Footnote: Forgo fashion

By Liz Dobson

Flat shoes are best for driving, high heels are risky, and bare feet are inadvisable.
Photo / Supplied
Flat shoes are best for driving, high heels are risky, and bare feet are inadvisable. Photo / Supplied

Make practicality your sole focus when driving, advises Liz Dobson Flat shoes are best for driving, high heels are risky, and bare feet are inadvisable.

Jandals seem to be the footwear of choice in New Zealand during summer, but if you drive long distances or are in your car often, it's important to wear the correct shoes.

In the wrong footwear, you have a high chance of having an accident, as international surveys have found.

In Britain, a study team interviewed people involved in near-misses because of improper driving footwear. One participant was wearing thick-soled shoes and didn't realise he was pressing down on the accelerator and brake at the same time.

Another driver took his shoes off to drive, but his foot slipped off the brake pedal. In another case, a woman's high heel got caught under the accelerator.

According to research by a British car insurer, 10 per cent of women motorists admitted they have had a car accident or a near-miss because of their shoes slipping off or getting stuck between, or under, the pedals.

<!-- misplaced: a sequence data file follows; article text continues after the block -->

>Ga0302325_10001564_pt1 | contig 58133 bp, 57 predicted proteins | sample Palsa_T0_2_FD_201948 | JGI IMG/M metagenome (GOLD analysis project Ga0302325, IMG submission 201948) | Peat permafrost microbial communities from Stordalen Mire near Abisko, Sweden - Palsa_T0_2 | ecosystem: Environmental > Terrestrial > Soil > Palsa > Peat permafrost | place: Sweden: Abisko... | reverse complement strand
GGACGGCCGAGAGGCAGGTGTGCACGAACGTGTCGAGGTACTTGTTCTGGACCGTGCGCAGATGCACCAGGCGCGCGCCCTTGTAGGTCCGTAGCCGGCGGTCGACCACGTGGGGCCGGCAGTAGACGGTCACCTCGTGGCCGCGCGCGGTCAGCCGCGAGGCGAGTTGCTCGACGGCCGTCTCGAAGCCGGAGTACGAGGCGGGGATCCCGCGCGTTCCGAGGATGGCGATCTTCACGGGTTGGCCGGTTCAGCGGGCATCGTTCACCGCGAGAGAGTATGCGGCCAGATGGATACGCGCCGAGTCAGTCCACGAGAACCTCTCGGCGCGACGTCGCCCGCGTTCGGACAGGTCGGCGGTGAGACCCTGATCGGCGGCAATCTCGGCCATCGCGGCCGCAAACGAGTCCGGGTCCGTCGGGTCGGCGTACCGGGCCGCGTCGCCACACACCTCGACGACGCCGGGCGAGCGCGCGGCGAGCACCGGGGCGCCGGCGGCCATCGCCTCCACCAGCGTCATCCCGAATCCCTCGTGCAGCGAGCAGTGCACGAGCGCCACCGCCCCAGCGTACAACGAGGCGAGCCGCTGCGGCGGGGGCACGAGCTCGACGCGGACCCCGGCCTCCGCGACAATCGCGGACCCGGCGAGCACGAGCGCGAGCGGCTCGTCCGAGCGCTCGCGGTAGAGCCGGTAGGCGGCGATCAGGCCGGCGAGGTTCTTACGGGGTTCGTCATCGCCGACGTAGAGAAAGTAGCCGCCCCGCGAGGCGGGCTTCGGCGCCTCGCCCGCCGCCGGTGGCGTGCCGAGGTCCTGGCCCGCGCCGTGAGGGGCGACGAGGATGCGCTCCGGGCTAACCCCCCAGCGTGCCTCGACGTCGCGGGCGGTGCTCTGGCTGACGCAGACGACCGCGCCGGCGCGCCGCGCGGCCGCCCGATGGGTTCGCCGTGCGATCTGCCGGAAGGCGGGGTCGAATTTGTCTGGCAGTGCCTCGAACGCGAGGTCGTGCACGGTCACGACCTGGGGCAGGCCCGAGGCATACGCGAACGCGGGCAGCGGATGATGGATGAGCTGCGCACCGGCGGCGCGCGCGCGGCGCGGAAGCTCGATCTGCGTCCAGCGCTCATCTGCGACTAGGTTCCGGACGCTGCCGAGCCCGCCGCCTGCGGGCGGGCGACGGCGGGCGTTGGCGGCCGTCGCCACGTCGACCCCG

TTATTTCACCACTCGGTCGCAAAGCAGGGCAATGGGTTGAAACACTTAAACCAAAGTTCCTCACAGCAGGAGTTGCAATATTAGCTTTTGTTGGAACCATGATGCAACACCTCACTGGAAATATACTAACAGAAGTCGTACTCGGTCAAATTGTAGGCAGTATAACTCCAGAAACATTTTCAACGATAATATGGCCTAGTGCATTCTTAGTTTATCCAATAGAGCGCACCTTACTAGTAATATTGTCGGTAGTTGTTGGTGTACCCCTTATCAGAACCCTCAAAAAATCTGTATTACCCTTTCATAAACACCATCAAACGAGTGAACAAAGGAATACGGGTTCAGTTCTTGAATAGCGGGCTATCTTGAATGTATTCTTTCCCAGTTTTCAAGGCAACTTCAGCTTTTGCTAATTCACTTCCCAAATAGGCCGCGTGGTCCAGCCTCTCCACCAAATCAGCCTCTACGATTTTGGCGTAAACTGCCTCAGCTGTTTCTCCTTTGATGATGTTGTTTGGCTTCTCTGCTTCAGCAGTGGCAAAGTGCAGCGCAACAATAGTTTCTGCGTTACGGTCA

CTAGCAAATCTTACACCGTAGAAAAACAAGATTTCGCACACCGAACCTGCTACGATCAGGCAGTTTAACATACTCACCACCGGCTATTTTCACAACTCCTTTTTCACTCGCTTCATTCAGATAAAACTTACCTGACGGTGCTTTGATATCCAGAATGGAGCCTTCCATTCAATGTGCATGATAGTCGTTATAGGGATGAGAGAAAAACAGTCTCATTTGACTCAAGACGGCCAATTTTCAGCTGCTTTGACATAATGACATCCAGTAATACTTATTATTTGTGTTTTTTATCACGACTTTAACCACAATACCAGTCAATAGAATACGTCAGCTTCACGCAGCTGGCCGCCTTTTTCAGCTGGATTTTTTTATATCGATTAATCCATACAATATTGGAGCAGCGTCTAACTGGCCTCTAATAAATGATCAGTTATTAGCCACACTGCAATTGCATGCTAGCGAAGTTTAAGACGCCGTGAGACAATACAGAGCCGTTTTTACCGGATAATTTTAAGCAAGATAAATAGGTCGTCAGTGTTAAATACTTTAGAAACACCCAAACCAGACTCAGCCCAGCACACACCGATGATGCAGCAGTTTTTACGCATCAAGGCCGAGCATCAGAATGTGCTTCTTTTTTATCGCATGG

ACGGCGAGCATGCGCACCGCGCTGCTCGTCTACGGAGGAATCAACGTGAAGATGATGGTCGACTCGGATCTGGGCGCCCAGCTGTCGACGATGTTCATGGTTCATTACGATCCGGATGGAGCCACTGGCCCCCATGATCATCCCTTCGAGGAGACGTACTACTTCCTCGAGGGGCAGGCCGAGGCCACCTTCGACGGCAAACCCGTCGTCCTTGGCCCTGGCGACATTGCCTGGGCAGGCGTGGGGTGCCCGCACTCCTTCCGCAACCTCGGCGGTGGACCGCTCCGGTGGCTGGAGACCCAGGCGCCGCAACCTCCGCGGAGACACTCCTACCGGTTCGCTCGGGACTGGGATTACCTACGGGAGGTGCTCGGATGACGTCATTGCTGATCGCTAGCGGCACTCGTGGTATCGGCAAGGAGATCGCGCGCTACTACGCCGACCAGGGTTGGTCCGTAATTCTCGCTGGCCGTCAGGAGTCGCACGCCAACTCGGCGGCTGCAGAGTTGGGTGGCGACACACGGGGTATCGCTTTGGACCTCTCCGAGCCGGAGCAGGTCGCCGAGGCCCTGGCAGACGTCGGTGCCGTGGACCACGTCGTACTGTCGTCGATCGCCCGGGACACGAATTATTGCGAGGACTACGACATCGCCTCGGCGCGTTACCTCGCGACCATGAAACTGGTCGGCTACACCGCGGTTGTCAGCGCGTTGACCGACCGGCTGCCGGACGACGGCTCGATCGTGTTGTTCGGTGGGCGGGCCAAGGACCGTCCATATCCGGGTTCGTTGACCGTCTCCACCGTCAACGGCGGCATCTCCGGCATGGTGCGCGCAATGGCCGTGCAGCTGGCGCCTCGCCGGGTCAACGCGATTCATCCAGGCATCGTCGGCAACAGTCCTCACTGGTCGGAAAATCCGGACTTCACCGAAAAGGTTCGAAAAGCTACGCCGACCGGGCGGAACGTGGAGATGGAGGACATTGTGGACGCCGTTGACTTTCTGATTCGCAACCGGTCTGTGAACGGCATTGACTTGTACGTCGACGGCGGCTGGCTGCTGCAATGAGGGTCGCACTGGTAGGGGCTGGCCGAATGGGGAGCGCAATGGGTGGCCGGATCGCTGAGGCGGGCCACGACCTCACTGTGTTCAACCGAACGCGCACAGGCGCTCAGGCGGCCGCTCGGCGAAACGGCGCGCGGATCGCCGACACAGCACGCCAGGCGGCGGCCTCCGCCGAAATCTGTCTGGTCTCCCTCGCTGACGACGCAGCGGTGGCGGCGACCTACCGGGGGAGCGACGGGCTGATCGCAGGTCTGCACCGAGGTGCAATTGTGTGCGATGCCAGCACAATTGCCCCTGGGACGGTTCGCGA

Eighty per cent of female drivers chose style over safety.

So what's the sole-ution? The choice of footwear for driving must allow the foot to feel the pressure needed by the pedals to achieve the desired braking or acceleration.

Shoes with soles more than 10cm thick or clogs with hard heels are unsuitable for driving as their hard bottoms obstruct feeling. And both accelerator and brake pedals are worked with the heel on the floor, so a stiletto will also be a problem.

The sole of the shoe should not be too soft or too flexible, and it should have enough grip on the pedal to avoid slipping. The ideal footwear should be lightweight to enable easy movement and not hinder ankle movement, so consider running shoes or plain, flat shoes for driving.

Toeing the line

When it comes to shoes for cars, here are two examples that go from the sublime to the ridiculous.

Maserati has just launched a line of 12 different driving shoes. But if you want a pair, you'd better be quick, because only 200 pairs of each design are for sale worldwide from the Maserati Store (www.maseratistore.com) and cost from $280. The sole, in rubber, TPU and EVA, delivers excellent grip.

In Britain, an insurance company for women only, Sheila's Wheels, created a prototype shoe for drivers called ... Sheila's Heel.

The Heel combined a safe, flat driving shoe with a glamorous pair of heels - all interchangeable at the push of a button.

Unfortunately, the public reaction to them fell flat and they were never produced.

- NZ Herald

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